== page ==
KOLKATA: ICRABSE 0.03 % expects aggregate domestic coal demand growth to witness a structural slowdown on the back of government’s large renewable energy capacity addition plans.
Government’s renewable plan includes taking the capacity to 175 GW by 2022 from the current capacity of around 58.3 GW.
Over the years, the capital cost of setting up renewable energy capacity has steadily declined, and the narrowing differential between conventional energy and renewable power tariffs has emerged as an underlying theme, with the story culminating to a low tariff of Rs 2.44 per unit at the Bhadla solar park in Rajasthan.
A greater parity between conventional and renewable energy tariffs, coupled with the current thermal overcapacity, will lead to a perceptible slowdown in fresh investments in setting up coal-based generation capacities in the next five years in ICRA’s opinion. This is likely to usher in a prolonged period of subdued demand of thermal coal for domestic miners.
“In our base case scenario of renewable capacity reaching 125 GW in FY2022, ICRA expects domestic coal demand to register a modest compounded annual growth rate of around 3.5% between FY2018 and FY2022, as against 5.6% registered between FY2013 and FY2017. Reflecting the above trend, CIL’s ambitious coal production target of 1 billion tonne in FY2020 is likely to be missed by a wide margin” said Jayanta Roy, senior vice-president, and group head – Corporate Sector Ratings, ICRA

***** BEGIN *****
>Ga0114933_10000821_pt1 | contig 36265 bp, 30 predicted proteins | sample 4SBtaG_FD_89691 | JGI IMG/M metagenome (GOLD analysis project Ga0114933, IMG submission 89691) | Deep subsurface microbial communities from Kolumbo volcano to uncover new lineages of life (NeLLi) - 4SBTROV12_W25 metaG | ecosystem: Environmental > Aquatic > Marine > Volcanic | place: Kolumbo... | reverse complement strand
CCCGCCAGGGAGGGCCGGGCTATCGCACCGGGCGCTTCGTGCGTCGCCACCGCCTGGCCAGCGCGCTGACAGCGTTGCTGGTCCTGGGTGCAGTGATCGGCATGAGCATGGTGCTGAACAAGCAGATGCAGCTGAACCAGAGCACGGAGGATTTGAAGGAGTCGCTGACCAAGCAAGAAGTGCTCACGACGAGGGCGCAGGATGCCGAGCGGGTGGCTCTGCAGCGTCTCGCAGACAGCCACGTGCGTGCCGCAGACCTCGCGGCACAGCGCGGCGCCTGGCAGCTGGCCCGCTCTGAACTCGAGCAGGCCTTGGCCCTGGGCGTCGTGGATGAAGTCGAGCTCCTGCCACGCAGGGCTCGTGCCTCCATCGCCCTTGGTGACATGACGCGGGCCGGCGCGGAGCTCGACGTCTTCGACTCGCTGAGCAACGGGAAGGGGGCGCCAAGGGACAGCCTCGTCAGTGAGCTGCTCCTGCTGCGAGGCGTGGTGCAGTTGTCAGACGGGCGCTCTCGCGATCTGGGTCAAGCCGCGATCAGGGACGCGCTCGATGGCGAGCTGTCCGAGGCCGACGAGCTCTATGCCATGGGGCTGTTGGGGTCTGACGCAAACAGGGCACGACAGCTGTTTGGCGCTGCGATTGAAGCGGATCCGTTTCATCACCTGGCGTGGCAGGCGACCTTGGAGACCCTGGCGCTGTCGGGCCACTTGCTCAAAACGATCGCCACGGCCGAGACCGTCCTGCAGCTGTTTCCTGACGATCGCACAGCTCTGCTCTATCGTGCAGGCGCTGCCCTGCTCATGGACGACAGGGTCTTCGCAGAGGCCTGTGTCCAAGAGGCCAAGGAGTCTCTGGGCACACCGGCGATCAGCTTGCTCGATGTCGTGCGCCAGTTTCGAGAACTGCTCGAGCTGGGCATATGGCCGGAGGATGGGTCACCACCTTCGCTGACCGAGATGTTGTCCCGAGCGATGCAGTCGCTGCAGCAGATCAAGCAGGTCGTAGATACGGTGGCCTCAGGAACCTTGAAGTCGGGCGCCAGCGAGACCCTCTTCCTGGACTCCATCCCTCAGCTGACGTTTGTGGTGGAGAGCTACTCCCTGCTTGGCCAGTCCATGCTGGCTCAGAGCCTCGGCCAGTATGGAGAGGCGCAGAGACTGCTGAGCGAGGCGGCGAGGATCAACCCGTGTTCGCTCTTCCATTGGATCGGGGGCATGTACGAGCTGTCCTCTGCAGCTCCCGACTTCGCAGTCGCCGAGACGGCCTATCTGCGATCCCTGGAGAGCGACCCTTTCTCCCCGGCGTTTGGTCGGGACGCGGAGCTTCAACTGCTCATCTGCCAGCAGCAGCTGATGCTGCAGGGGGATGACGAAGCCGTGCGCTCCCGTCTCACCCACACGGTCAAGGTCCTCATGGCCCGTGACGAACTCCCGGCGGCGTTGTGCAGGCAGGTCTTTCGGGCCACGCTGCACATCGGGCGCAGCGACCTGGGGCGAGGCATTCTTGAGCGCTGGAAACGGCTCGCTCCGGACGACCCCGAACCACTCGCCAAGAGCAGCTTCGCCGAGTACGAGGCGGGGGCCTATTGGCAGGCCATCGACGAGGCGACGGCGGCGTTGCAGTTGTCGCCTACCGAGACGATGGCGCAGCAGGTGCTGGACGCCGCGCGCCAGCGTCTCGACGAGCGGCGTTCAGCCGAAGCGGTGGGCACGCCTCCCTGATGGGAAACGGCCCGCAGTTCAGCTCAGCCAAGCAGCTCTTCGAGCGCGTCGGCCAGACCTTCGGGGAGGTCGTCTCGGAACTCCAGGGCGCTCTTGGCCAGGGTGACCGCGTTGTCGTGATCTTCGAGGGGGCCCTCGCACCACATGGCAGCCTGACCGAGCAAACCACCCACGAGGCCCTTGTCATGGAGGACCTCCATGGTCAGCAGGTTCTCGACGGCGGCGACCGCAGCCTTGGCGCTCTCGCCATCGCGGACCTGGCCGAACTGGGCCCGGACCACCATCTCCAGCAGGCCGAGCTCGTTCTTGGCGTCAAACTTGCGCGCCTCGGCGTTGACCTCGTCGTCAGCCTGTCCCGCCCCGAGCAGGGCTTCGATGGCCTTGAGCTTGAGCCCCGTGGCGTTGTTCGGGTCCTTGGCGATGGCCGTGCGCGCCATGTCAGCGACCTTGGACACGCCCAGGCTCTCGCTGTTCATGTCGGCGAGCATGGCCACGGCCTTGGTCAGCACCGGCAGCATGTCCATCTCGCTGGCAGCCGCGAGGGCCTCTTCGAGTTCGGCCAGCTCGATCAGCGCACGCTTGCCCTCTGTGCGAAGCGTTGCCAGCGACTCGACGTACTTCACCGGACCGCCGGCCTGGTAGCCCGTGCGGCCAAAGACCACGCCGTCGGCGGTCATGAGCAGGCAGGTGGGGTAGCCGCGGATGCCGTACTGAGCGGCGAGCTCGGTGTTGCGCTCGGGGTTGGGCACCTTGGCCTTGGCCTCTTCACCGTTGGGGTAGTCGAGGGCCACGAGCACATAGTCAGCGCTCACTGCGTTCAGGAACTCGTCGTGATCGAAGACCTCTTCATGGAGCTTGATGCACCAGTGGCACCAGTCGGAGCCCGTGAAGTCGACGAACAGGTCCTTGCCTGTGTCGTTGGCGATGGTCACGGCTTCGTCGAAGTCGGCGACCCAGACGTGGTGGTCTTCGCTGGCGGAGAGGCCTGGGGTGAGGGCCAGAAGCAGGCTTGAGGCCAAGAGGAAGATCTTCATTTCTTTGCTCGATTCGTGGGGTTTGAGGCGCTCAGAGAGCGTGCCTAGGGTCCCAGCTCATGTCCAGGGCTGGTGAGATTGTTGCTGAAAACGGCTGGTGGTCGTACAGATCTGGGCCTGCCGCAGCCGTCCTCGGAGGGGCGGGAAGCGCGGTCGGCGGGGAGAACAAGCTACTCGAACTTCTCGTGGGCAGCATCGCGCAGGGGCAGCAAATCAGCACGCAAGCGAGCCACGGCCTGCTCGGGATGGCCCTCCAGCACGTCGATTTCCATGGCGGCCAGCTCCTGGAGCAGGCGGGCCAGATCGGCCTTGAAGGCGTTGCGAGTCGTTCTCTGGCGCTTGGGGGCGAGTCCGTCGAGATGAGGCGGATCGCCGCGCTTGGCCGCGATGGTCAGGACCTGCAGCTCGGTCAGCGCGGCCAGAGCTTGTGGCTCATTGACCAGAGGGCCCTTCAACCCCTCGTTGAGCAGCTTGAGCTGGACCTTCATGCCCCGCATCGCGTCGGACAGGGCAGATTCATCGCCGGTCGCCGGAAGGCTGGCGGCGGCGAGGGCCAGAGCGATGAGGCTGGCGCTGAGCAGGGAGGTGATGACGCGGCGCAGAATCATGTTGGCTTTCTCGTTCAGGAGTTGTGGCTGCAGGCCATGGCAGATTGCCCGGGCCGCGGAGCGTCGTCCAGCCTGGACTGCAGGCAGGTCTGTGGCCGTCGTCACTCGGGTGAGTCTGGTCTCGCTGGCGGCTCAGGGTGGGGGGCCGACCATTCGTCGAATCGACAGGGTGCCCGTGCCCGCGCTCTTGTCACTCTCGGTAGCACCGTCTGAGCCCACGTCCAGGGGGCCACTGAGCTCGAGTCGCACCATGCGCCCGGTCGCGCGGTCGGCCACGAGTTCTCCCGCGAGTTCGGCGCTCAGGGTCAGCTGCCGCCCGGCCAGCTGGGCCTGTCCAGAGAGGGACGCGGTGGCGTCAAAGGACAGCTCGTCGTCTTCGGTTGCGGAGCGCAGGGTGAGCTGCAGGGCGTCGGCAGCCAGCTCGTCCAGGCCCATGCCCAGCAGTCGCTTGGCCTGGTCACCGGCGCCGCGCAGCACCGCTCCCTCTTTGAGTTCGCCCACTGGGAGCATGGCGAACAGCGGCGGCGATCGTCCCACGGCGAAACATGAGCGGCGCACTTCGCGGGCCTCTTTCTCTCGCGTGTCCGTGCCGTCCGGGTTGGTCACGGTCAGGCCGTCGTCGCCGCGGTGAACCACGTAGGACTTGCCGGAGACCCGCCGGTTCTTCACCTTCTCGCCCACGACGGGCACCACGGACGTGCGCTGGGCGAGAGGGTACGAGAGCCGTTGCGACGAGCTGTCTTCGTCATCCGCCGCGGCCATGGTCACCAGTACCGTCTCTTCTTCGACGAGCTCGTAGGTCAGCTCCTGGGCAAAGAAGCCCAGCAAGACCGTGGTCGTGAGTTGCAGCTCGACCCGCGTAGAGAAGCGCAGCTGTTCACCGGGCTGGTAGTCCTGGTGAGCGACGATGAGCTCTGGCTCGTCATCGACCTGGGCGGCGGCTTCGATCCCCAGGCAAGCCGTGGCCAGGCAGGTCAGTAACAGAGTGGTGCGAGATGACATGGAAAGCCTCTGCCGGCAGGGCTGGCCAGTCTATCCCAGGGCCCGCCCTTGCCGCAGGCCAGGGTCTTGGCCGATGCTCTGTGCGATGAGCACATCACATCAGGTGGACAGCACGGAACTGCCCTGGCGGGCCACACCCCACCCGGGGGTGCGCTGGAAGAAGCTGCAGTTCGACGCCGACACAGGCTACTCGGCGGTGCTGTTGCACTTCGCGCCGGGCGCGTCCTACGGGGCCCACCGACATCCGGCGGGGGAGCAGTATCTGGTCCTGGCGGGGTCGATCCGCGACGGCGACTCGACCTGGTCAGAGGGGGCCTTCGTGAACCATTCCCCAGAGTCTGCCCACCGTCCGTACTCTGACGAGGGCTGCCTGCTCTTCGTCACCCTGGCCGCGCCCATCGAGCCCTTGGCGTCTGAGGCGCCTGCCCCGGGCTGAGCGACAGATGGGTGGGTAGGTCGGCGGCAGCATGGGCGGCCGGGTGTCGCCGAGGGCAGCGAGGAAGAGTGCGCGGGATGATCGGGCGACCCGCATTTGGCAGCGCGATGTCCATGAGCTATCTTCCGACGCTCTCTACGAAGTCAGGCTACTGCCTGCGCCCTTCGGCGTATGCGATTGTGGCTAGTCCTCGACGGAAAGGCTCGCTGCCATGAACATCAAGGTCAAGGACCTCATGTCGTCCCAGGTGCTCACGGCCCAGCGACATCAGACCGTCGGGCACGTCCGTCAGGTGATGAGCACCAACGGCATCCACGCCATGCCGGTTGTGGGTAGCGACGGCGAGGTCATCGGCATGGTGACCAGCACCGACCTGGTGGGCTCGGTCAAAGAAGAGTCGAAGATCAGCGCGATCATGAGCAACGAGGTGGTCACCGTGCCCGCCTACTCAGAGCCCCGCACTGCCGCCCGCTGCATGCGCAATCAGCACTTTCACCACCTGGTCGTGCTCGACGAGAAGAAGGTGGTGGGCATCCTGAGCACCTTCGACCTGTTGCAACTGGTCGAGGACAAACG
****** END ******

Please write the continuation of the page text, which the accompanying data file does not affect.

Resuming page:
Notwithstanding the anticipated slowdown in average annual coal demand in the next five years, domestic coal production is likely to grow by a higher compounded annual growth rate (CAGR) of around 5.5% between FY2018 and FY2022, leading to a significant reduction in India’s coal imports. “As per ICRA’s estimates, thermal coal imports are expected to contract to below 100 mt in FY2022, declining from 149 mt in FY2017. A gradual replacement of imported coal by domestic coal is expected to help domestic miners to an extent,” said Roy.
Global thermal coal prices have rallied by 36% since May 2017, largely driven by a jump in imports by China. However, ICRA believes that the drivers of this recent price rally are not long-lasting in nature, and have resulted from unexpected seasonal and temporary aberrations.
Chinese domestic coal production had seen a setback during April to November of CY2016 on account of the Government’s direction of cutting down the number of working days in a mine from 330 to 276.
However, the subsequent rollback of this directive in November 2016 has helped Chinese coal production steadily increase to earlier levels, which is expected to gradually reduce China’s thermal coal imports going forward. Given the expected lower imports from both India and China, the current buoyancy in seaborne thermal coal prices looks unsustainable in the medium to long term. A weak outlook on seaborne thermal coal prices is likely to adversely impact the domestic e-auction coal prices as well, benefiting end-users in the power, cement and sponge iron sectors, as well as companies with captive power plants.